The second generation of the Lincoln Capri rolled out in 1956 with an entire division-wide revamp. A new 285 hp 368 cu in (6.0 L) Lincoln Y-Block V8 engine and a brand new 12-volt electrical system was introduced this year. The electrical system was introduced to handle the array of new power accessories introduced. The Capri became Lincoln's entry-level model while the Premier moved up to the upper level model. The convertible was removed from the model range at this time. Sales took quite a hit in 1956 and the number swooped dramatically to 8,791 units, but thankfully returned in 1956 with total numbers of both Capri and Premier models rising to 50,322 units sold.
New this generation was the option of four-way power seats. Boosting output to 300 hp was a new camshaft and higher 10:1 compression. Despite the introduction of a 4-door landau hardtop, sales fell once again to 5,900 units. 1957 brought with it a face-lifted design that featured more dramatic fins. Total production for 1957 was 41,123 units with both Capri and Premier models.
In 1958 Lincoln introduced the third generation of the Lincoln Capri. Much like the Lincoln-Zephyr and the original Continental, these first Lincolns were constructed on a unibody platform. They were produced at the new Wixom, Michigan plant. For this year Lincoln's shared its body with the Continental, though they were still a separate make. The higher-model full-size Continentals featured differences in trim level and roof treatment along with a reverse-angle power rear 'Breezeway' window that retracted into the rear of the backseat. Unfortunately Lincoln was hit hard in 1958 through 1960, losing over $60 million, and was even further impacted with the economic recession in the U.S. and the 1958 full-size model selling poorly in all models.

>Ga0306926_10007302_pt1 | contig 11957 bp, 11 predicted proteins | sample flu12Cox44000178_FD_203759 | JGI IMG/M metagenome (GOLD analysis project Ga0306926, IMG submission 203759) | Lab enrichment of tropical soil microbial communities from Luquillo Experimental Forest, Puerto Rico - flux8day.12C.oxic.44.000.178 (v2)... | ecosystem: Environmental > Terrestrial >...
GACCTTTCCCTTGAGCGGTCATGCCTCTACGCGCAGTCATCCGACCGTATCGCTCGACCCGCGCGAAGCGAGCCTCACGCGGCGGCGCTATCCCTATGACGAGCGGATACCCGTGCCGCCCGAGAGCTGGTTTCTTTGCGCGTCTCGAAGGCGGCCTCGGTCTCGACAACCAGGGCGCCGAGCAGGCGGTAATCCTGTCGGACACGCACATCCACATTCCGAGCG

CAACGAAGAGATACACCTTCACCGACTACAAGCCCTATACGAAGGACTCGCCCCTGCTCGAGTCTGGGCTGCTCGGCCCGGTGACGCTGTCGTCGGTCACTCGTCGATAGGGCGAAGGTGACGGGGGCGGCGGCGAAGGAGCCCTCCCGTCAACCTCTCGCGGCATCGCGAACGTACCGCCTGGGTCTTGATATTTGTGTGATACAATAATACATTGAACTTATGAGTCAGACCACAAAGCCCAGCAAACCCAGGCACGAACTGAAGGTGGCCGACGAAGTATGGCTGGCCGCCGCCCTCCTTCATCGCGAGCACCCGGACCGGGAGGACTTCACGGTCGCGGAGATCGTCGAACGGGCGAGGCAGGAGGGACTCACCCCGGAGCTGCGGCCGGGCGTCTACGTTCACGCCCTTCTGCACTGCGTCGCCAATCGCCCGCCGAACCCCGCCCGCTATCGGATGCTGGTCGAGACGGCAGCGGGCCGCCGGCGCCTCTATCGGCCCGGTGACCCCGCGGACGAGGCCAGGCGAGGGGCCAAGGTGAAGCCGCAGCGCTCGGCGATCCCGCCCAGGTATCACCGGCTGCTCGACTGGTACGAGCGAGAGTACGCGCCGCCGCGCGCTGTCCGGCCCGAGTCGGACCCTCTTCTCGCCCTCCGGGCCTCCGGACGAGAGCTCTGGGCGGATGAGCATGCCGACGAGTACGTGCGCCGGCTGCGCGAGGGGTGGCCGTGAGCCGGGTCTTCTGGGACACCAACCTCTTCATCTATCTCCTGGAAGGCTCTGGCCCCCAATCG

Even larger than Cadillac's at the time, the '58 Lincoln Capri was one of the largest cars ever made. Even though this era was the time of excess styling, some considered the scalloped fenders and canted headlights to be somewhat flashy. The longest Lincolns ever produced without federally mandated 5 mph bumpers, the 1958 landau sedan measured 229 inches long and 80.1 inches wide. Everyone applauded the arrival of the all-new 375 hp 430 cu in MEL V8 engine. Setting a record that continues to this day, the front of the Capri measured 63.1 inches shoulder room, and 63.0 inches rear.
Well-received, sales of the landau sedan made up nearly half of 1958 sales at 3,014 models produced. Optional extras included the AM radio priced at $144, seat belts for $25 and heater and defroster for $110. Even though sales rose to 7,929 units for 1959, the Capri was put to rest for 1960. Sources:
By Jessica Donaldson